Video Ford S Global Auto Strategy
Running time 5 minutes. Available from ABC News
A good film to use as part of lecture on Chapter 2: Global Enterprise [which lecture?]
This short film describes Ford’s big gamble in the auto industry to develop a global car on the same platform worldwide. The auto is the Contour in the U.S. or the Mercury Mystique; in Europe it has been very successful as the Mondeo.
The narrator explains the auto is to be sold in 60 countries yet remain responsive to local tastes with delayed differentiation. Delayed differentiation is a manufacturing strategy wherein differences between models that make them attractive to local markets are delayed as long as possible in the manufacturing process. In Ford’s case, suspension, body style, and shifting gears differ for local markets, but these alterations are not added until toward the end of manufacturing in each market.
Delayed differentiation and other innovations allow Ford to use a common platform for the auto and therefore be speedier and more efficient in their use of worldwide resources.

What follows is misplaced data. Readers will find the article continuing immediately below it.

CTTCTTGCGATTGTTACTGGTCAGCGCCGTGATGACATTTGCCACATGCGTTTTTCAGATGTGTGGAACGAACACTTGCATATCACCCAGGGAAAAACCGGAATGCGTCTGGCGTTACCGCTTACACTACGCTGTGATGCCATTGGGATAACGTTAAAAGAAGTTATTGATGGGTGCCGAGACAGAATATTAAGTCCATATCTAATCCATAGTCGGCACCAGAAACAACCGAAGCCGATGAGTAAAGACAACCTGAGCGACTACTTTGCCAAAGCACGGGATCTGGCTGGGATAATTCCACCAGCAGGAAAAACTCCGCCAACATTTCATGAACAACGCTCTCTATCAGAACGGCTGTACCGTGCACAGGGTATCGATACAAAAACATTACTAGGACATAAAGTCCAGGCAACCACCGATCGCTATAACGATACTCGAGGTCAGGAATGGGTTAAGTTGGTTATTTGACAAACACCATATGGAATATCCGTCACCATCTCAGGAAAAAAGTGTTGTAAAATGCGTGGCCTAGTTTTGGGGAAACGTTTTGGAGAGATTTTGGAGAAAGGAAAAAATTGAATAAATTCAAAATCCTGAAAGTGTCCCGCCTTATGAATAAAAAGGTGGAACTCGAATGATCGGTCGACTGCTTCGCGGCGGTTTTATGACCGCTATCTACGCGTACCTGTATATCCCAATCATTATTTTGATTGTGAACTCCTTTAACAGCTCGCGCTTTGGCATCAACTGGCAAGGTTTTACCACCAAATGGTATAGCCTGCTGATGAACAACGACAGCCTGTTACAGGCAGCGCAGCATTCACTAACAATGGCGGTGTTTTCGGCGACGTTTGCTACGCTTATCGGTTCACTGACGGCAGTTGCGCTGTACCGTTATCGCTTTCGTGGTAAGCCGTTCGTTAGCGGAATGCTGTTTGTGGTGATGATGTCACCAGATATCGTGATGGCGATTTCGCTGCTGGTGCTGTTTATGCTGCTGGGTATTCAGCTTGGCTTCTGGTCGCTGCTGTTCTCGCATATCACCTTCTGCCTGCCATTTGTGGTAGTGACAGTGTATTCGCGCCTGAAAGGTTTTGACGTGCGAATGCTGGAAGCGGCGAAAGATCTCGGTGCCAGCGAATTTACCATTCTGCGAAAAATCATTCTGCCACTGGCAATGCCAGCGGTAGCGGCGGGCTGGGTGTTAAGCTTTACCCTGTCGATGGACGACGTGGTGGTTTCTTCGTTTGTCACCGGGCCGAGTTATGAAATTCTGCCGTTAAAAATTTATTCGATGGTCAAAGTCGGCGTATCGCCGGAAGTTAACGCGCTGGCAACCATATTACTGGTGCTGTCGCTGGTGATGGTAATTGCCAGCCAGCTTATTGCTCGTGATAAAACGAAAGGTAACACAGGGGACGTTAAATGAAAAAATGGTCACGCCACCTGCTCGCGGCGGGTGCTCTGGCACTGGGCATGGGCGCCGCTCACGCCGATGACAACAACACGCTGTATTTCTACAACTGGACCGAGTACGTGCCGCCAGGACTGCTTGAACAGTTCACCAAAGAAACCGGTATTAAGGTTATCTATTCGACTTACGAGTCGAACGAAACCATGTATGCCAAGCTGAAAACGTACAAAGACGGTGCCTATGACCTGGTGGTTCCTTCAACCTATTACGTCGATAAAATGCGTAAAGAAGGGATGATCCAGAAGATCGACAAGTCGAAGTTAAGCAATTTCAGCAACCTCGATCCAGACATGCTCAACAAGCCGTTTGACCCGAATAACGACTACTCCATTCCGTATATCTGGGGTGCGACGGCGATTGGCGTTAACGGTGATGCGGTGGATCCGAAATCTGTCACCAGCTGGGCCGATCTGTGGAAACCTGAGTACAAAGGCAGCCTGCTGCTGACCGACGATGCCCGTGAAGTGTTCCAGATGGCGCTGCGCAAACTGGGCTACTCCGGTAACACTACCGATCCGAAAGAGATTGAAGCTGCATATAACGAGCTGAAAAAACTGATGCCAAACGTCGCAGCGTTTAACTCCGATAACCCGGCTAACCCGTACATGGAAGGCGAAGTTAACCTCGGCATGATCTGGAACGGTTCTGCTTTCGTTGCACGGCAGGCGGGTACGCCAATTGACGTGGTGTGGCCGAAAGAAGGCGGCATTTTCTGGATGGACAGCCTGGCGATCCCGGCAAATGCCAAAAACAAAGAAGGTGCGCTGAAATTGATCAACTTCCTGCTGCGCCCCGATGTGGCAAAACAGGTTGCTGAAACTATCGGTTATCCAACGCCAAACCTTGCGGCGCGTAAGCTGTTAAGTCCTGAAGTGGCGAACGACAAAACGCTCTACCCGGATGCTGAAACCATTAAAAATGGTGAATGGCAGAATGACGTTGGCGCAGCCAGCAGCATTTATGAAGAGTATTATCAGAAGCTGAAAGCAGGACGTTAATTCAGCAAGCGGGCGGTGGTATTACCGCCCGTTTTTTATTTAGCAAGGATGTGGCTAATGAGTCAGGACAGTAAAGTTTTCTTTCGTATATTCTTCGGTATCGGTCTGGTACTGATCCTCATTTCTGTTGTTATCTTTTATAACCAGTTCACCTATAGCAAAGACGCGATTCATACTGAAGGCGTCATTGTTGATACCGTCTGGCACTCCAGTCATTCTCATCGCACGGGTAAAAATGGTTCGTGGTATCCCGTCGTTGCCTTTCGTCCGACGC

The film demonstrates satellite and computer links that cut design and engineering changes from days to hours. This demonstrates how borders and distance have become less meaningful in a global world. The narrator also describes how Ford has developed global links with suppliers so they can shift to least expensive supplier for parts anywhere in the world. Doing all this saves $2–3 billion per year.
The narrator concludes that there are risks to this strategy because of the trade off between national preferences and global integration.
There are different global strategies (worldwide integration which Ford has chosen and multilocal strategies like Nestlé and Unilever adopt). Which is “right” remains to be seen; both are efforts to balance efficiency and responsiveness to local custom.
Global enterprises cross boundaries and barriers such as time and distance as the example of